Bully For You

On this Thursday I don’t find myself reminiscing over some great adventures or fun times with friends. I find myself drawn back to the dark days of my youth, days that I thought had died but which lingered too far into my adulthood.

To say I was bullied in school isn’t a revelation and it certainly isn’t a call for sympathy or support. It was what it was. It happened in my high school years and it was awful, and it was lonely, and no one gave a damn and no one would have stopped it had I asked. It was a different time and as much as we’d all like to act as if we are crusaders and would have stopped all injustice as young people most of us didn’t. Most of us couldn’t. We all had our own bones to boil back then and I don’t harbor any manner of resentment. Things were what they were and I survived and that’s what matters. A lot of kids had it worse. I had a lot going on in my head and I certainly need the unwanted attention but a lot of kids have had it worse. A lot of kids don’t survive.

The sad thing for me isn’t that I was bullied as a kid, because we change a LOT once we get out of that dome of high school and out into a bigger world we can make our places in, no, it’s that I was bullied as an adult. Bullied by people I had called friends and loved ones. Bullied to the point where they mocked my father having cancer and a cousin dying. Bullied so that they tried to undermine relationships I was in. I was afraid to go to certain places because there was a good chance there would be a confrontation that would get physical. I was targeted not by a person but by a group. I remember being somewhere and having a woman come sit with our party speak to the people I was with only to have her announce that she was going to be in trouble with her husband for coming over because of me. There’s more, but you have a pretty good picture of things. I was well into my twenties by this point and near to thirty. It’s a long story and one that never quite ended and that’s the thing. THAT is the thing.

These people never changed. Never grew up. Never became better people. Sometimes bullies are just bullies. They are shitty people who do shitty things. Sure, some of them you can back down. Some you can knock down. And some you can avoid. But what does it say that these people were beloved by their friends and family, these people that took me back to the bad days of my youth. I worked awfully hard to get over my past only to have it return a hundred fold. That’s fucked up. But again, these people still have friends that think their natures are charming, that the bullying is funny. Oh, it’s all just fun. Yeah, it’s a laugh riot. And these people were proud of the pain they inflicted and damage they did. There is so much nothing within them that they felt it a source of pride to know they could hurt someone. Always a sign of great character, right?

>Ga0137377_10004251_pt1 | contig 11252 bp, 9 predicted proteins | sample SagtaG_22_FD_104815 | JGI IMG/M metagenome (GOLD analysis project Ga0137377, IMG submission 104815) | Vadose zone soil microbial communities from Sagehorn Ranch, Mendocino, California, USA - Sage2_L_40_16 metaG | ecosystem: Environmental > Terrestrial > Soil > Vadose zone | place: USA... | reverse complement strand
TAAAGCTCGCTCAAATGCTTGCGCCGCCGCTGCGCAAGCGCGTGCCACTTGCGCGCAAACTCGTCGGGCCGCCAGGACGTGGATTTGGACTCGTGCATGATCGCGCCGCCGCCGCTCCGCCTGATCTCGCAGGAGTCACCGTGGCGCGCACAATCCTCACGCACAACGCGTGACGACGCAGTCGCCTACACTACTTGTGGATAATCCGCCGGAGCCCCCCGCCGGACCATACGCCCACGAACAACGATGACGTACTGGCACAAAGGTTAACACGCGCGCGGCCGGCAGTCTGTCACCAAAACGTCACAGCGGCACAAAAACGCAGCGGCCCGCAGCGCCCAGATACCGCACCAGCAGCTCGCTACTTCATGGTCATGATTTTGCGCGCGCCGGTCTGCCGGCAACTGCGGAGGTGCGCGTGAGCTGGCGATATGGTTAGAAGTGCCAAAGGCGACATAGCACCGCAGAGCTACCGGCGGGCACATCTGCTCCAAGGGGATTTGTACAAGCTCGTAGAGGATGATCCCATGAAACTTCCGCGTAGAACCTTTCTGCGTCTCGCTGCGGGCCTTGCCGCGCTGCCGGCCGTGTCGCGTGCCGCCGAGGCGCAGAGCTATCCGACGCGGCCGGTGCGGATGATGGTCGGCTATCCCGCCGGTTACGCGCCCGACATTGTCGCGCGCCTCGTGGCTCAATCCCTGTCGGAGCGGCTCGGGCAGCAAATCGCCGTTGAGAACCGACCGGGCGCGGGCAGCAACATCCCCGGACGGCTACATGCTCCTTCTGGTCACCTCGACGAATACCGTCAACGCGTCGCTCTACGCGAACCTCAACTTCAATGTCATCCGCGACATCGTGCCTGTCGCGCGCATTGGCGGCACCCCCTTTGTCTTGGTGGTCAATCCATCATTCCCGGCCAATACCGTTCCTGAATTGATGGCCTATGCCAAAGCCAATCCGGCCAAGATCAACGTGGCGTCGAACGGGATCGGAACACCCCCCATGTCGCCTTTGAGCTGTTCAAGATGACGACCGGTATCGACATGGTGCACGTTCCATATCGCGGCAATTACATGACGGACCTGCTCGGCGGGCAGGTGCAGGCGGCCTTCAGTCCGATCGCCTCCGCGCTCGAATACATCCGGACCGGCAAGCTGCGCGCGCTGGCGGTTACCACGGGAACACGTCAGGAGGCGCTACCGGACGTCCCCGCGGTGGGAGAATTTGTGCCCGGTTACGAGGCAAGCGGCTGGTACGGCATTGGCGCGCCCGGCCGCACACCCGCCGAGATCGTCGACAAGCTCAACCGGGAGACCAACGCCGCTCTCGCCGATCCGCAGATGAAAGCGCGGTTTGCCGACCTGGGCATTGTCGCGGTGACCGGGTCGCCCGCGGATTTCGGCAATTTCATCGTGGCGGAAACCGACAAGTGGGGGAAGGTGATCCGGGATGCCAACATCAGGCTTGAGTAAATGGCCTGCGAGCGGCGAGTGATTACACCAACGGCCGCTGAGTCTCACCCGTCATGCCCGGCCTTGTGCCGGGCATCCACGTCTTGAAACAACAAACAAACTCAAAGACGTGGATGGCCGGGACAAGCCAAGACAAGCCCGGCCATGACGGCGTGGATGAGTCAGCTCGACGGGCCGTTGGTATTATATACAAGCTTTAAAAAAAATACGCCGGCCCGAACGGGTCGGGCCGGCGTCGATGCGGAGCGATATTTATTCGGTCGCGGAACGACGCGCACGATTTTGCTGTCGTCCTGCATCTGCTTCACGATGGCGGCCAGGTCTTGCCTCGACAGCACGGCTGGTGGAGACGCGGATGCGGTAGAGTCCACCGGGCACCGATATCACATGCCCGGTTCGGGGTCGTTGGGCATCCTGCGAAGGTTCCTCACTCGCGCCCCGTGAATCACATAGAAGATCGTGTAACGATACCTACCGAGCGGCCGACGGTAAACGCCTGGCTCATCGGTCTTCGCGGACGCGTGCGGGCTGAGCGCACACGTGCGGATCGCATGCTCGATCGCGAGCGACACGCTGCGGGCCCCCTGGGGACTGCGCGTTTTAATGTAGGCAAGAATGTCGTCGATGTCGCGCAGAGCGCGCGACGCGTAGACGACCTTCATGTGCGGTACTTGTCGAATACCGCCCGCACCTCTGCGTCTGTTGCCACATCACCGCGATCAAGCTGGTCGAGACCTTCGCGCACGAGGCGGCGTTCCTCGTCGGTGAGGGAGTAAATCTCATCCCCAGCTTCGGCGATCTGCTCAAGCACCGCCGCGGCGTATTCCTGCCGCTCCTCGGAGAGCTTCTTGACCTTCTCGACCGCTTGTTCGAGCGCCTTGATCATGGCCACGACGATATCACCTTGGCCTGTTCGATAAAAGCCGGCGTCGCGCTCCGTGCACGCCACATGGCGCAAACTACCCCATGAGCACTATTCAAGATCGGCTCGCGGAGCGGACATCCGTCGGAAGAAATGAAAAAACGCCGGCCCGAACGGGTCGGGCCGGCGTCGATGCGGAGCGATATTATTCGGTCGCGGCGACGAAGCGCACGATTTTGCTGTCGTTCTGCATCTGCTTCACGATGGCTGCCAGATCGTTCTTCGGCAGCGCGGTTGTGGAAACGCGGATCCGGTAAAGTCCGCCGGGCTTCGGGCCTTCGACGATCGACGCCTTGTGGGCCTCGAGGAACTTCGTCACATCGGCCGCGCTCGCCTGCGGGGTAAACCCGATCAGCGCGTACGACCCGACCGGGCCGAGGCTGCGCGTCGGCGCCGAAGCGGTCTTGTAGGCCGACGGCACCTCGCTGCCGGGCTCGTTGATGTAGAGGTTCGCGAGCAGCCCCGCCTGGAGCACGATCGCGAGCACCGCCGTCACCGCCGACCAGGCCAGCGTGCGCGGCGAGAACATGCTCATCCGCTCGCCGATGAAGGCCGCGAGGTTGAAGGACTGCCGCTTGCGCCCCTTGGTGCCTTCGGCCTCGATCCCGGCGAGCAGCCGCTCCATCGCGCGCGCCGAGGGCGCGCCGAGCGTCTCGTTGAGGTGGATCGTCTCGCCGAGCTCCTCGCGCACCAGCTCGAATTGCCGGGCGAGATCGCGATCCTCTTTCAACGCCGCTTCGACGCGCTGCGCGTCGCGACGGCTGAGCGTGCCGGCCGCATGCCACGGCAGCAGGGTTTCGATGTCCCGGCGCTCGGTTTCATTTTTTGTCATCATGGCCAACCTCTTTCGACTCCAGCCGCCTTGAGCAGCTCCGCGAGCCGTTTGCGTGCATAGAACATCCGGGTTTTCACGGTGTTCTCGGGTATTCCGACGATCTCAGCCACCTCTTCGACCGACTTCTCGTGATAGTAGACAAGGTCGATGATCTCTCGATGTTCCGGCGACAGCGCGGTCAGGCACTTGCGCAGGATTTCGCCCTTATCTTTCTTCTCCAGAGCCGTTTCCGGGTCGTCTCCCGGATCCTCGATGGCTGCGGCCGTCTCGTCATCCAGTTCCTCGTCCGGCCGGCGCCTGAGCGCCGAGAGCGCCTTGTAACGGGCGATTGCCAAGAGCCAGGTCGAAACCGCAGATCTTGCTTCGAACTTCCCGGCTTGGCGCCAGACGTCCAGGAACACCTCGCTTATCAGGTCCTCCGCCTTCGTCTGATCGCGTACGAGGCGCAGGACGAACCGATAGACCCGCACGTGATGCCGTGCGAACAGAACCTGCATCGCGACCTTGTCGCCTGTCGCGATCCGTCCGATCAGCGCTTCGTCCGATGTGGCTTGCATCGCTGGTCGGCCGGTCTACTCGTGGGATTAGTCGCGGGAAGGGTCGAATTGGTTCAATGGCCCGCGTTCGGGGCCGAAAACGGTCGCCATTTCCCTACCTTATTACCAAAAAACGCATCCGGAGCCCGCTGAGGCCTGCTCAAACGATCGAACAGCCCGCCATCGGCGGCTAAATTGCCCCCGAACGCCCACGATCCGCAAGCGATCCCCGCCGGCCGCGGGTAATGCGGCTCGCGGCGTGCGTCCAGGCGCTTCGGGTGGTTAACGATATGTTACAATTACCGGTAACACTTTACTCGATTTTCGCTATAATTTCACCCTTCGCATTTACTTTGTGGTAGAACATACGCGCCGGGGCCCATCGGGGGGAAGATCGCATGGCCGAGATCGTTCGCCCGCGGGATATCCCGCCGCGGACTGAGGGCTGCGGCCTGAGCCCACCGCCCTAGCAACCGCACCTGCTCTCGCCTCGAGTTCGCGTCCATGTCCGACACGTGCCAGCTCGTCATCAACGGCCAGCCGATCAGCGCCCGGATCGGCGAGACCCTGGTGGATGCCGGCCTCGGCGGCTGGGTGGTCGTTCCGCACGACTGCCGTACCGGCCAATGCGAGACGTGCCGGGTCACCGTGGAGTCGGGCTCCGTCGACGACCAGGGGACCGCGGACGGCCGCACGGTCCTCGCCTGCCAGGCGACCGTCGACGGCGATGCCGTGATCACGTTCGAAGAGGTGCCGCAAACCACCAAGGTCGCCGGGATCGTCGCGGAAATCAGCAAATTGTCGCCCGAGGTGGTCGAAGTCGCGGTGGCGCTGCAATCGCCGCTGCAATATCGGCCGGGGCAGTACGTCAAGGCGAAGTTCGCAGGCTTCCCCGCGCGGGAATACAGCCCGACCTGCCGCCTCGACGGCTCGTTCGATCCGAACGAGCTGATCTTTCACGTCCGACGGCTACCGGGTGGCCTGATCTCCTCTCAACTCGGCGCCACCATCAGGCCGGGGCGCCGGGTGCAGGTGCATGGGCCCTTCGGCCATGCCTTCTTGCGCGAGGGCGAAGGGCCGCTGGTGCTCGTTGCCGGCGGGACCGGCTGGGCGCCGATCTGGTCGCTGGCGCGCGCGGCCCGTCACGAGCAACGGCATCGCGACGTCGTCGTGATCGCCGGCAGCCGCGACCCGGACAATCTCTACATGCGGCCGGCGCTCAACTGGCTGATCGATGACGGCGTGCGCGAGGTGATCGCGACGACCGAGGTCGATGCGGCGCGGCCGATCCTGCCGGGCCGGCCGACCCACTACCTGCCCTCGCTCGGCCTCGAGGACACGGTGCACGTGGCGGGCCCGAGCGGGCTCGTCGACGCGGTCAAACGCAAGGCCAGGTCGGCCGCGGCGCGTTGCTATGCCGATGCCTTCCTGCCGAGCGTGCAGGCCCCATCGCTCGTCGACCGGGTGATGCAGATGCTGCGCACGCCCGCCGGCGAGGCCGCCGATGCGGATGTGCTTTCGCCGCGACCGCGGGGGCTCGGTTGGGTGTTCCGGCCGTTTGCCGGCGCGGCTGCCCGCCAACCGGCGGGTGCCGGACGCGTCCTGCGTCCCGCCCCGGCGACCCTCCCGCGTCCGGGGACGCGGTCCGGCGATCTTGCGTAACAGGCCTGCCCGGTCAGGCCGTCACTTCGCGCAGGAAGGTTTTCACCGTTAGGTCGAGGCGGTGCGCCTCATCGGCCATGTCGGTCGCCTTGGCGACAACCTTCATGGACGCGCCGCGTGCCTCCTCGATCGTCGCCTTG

I have known too many people that have scars, deep scars, from bullies. There are some who don’t survive. Too many who don’t survive. Yet we condone these people. We laugh. When it’s online we encourage it. Online bullying, something I first learned about almost ten years ago, isn’t new, it’s just worse. We call these people trolls, because most just want to get a rise out of people. Not all of them. Some just want to burn everything around them because of some broken thing in themselves. Some people just want to hurt everything around themselves. And some, some just think it’s funny.

I still think of the people who put me through this. Still marvel at how beloved they are. Still tend to avoid certain places at certain times. I am older. I am bigger. I am meaner. But deep down I am the same kid. The problem never went away, I just don’t see them anymore. And it’s better that way. Bullies tend to create other bullies if we aren’t careful. I sometimes wonder how different I am from the people targeted me. I worry that sometimes I have done to people what they did to me. I hope not. But the sad fact is that our society is becoming fuller and fuller of bullies. People who take pride in the pain they instill. People who think that they’re just ‘keeping it real’ or who have convinced themselves that badgering someone with a different opinion or outlook is some sort of duty. There’s something dark in these people that love can’t seem to conquer. And I pity them. But part of me still hates them as well.

Things are what they are but they don’t have to be that way. We don’t have to accept bullies, or encourage them, or become them. We don’t have to shrug it off. We’re all better than that. We’re better than this. If we want to be, that is. If we can start with taking a step back and thinking about what we say to others online, that’s a start. If we can then start to pay attention to how we treat one another and how those around us treat people, that’s another step. A BIG step. But the only way to stop a bully is to rally around the bullied, something we are also doing more than we used to. So there’s hope. There is hope. I guess there’s always hope.

I just hope the kids of today can survive this Age of Bullies and hope all of us are willing to come together to hold up those kids and adults who find themselves under siege from bullies from time to time.Maybe if we all hold on to a little of that pain we experienced as kids we can better see what we’re doing to one another, and maybe start to push back against this culture of bullying that seems to be growing by the day.